QUICK RESPONSE IS HERE … OR IS IT? EDS… 09-06-9509-06-95




NEW YORK — Quick Response initiatives have not helped apparel makers plan out production — nor have they cut down on the amount of goods sitting in warehouses. For John Brunet, Quick Response is more hyperbole than substance.

Brunet is president of the consumer goods “strategic business unit” of EDS, a Dallas-based firm specializing in consulting and information systems outsourcing. He said apparel makers must have access to timely retail point-of-sale data if real efficiencies are to be brought to the distribution pipeline.

“Manufacturers are basically guessing what’s going to sell five seasons in advance,” Brunet said. “This is still an over-stored, over-inventoried push system, Quick Response or no Quick Response.”

And while retailers and manufacturers have set up some one-on-one QR relationships, Brunet said the pipeline as a whole is not becoming more efficient.

“Wal-Mart is doing a good job of getting item-movement information back to its suppliers,” Brunet said. “But to be a Wal-Mart supplier, you have to play by Wal-Mart’s rules.”

For supplier information systems departments, that often means formatting your information to the retailer’s specifications — a situation Brunet said is creating mountains of work for IS staffers.

“Manufacturers can’t be catering to the specific requirements of every different retailer they supply,” he said. “They’d have to deal with all those different systems. That’s the rub.”

One answer that has received a lot of attention of late is the concept of vendor-managed inventory. In VMI scenarios, suppliers take on even more work, but the payback is high. Retail buyers are for the most part removed from the replenishment process. The manufacturer has access to all the POS data on its lines — not only using that information to keep the retailer’s shelves stocked properly, but extrapolating it to understand markets and plan production. More work, yes, but it’s a situation that is very attractive to manufacturers able to handle it.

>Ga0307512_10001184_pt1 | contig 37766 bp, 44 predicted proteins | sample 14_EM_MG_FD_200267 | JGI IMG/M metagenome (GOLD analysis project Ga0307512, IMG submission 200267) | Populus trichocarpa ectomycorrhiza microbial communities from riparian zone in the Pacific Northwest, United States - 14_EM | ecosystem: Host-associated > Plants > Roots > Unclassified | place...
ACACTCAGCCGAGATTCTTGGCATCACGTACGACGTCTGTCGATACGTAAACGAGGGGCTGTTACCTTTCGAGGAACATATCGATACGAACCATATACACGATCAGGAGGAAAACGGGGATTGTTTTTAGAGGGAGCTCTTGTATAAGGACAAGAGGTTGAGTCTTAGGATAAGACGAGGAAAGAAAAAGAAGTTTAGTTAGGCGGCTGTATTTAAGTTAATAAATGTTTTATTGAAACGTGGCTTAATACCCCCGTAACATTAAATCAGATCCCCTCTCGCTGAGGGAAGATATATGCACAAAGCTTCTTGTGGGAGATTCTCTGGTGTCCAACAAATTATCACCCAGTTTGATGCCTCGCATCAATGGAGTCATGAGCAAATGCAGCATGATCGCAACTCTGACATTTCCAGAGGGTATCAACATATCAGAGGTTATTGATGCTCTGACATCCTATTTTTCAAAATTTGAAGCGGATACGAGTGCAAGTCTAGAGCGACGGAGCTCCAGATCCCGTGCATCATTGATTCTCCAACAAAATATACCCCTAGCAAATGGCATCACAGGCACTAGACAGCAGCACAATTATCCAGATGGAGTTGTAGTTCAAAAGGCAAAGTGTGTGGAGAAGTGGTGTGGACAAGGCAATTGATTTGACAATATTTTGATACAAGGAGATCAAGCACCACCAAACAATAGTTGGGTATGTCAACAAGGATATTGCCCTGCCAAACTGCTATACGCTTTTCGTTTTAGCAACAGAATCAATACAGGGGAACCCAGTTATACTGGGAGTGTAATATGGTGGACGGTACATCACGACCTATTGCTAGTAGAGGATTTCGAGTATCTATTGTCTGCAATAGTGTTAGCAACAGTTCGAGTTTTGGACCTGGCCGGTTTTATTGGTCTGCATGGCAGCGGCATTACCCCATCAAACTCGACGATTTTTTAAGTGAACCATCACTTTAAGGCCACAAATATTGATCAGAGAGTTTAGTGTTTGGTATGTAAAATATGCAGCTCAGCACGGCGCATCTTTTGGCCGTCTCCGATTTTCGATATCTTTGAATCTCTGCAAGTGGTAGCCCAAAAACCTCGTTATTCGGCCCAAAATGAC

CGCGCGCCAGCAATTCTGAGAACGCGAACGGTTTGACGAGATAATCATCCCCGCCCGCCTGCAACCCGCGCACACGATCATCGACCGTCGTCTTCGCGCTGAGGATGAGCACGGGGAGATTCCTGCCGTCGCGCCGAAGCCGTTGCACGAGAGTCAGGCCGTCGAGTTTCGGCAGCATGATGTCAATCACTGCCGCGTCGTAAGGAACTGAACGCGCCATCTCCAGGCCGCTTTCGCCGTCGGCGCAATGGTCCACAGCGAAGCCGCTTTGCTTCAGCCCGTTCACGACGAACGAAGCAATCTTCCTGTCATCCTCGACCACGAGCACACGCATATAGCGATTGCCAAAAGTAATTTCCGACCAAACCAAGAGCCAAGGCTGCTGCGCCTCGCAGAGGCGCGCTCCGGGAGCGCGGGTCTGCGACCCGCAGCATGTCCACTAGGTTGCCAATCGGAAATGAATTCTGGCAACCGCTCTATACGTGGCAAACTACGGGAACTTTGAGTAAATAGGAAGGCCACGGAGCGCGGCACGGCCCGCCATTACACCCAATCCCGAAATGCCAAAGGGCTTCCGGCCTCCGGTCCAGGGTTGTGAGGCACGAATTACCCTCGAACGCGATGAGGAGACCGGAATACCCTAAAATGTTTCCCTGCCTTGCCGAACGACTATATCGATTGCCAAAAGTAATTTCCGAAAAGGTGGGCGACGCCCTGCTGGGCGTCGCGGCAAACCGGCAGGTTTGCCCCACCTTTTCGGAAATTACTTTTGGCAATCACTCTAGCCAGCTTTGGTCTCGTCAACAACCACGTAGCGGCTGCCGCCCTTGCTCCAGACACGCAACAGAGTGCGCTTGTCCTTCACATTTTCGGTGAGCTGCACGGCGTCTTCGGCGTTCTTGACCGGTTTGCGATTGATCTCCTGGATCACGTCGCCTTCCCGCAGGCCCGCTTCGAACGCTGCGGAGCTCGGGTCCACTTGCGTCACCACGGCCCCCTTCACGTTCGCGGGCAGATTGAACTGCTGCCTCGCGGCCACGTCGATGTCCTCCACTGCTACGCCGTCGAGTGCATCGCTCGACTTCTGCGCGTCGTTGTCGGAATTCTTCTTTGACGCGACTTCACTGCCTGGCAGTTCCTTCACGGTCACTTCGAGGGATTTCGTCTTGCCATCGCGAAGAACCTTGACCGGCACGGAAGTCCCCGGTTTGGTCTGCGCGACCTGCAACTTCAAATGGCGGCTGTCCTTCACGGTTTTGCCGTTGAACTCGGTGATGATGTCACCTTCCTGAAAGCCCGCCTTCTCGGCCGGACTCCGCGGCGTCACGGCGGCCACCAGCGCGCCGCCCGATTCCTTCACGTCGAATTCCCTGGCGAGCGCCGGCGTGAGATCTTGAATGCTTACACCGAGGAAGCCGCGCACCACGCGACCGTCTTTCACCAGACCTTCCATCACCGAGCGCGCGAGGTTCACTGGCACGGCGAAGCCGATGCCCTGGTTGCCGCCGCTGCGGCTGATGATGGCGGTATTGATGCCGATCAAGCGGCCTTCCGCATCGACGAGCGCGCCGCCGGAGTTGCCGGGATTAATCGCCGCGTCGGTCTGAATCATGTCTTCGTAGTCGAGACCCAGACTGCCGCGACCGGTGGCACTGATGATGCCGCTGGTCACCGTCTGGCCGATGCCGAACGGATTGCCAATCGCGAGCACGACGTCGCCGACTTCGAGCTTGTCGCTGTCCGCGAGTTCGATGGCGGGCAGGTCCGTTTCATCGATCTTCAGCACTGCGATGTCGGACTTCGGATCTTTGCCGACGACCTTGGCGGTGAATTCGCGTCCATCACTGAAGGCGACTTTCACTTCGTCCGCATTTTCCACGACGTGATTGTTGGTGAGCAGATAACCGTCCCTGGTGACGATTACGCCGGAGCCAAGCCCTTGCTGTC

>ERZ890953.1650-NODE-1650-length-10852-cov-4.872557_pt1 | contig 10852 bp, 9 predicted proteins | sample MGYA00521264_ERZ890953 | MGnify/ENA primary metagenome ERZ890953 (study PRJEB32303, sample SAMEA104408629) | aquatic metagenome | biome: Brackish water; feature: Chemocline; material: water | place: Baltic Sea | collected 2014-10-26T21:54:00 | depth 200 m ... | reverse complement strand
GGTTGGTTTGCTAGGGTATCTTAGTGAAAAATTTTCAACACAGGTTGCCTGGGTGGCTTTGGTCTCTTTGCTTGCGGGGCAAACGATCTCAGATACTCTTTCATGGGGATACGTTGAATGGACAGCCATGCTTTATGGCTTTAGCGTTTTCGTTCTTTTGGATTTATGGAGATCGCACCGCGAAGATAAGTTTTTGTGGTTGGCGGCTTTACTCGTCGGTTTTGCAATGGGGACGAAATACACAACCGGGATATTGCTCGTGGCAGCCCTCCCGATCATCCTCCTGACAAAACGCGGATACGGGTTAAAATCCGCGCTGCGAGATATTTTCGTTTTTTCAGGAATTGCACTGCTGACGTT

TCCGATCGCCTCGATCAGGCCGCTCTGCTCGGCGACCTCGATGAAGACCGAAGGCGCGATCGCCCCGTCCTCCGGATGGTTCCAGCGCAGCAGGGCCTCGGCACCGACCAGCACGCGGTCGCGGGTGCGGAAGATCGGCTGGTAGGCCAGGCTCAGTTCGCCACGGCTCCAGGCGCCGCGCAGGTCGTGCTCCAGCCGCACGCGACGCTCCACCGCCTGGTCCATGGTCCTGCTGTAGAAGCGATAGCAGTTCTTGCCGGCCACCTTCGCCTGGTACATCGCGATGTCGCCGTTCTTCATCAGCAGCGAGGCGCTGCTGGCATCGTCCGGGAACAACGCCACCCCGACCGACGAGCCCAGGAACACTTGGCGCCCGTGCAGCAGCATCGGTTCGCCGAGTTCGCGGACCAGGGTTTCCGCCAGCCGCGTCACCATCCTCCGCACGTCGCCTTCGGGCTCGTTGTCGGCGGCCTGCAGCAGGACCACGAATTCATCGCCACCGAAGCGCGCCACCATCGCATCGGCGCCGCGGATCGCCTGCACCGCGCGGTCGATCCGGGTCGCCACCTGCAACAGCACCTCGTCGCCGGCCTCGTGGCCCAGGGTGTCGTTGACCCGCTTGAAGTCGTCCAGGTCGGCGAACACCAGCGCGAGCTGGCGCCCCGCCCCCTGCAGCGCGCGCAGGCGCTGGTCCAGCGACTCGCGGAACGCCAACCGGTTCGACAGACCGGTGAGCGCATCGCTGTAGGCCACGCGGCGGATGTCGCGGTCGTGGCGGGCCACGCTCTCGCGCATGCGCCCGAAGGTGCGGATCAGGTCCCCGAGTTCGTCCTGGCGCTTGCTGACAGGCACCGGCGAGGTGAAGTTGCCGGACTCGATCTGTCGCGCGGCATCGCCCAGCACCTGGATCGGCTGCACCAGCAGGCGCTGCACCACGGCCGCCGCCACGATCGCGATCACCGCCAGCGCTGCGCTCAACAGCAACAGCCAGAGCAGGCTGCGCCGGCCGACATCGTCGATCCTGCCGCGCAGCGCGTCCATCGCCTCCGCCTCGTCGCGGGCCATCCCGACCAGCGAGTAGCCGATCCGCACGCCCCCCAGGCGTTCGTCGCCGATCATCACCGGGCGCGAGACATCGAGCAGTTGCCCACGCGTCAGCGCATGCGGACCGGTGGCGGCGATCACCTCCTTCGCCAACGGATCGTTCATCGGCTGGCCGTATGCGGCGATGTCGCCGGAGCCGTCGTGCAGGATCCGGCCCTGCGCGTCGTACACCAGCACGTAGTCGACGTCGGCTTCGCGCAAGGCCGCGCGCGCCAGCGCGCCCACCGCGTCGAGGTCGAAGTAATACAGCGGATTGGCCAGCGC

“All the information needed to make the pipeline more efficient is generated at the point of sale,” Brunet said.

Brunet added, however, that VMI has its limitations.

“VMI requires predictability,” he said. “It works best with commodity items like men’s underwear or popular jeans. With fashion items, it would be much more difficult.”

Brunet added that it would be hard for a retailer to allow too many vendors to manage replenishment of their own products.

“If I’m a retailer working with 3,000 suppliers and try to do VMI with all of them, it would be very difficult,” he said.

Brunet said the industy as a whole must work together to insure “non-stop product flow.”

Retailers have to get POS data back to the manufacturers so they can use it to schedule production and cut warehousing and handling costs. Costs associated with warehousing and handling are reflected in the costs of products.”

Currently, when efficiencies are wrought in the pipeline, Brunett said the savings generated are passed down to the consumer in the form of lower prices. The situation has caused continued stress at all points along the pipeline.

“As soon as an efficiency is created, the savings are passed down,” Brunet said. “Retailers and manufacturers have to learn to hold on to some of those savings.”

And while savings are being passed along to the consumer, retailers are pushing costs up the pipeline to suppliers.

“Everyone is trying to push cost on others,” Brunet said. “Players have to add value to the pipeline and charge for it.”

Brunet said the Gap is doing a standout job tracking sales and replenishing its shelves. The retailer’s successes, however, were wrought internally, not in a complex scheme with suppliers.

“The Gap has attacked the replenishment problem by operating a very sophisticated distribution system out of its distribution center,” he said. “But they haven’t really taken any inventory out of the pipeline. They’ve just made one part of it much more efficient. They are still carrying a whole lot of inventory in their distribution centers.”

Brunet speculated the only way for real, broad-based efficiencies to come to the apparel industry is for large suppliers to “band together.”

“I think that what it’s going to take is for large manufacturers to get fed up and say they need retail POS data in a standard form from all retailers in order to plan production.”

For the moment, he said, that seems a ways off.

“It’s not a value chain,” Brunet said. “It’s a war zone right now.”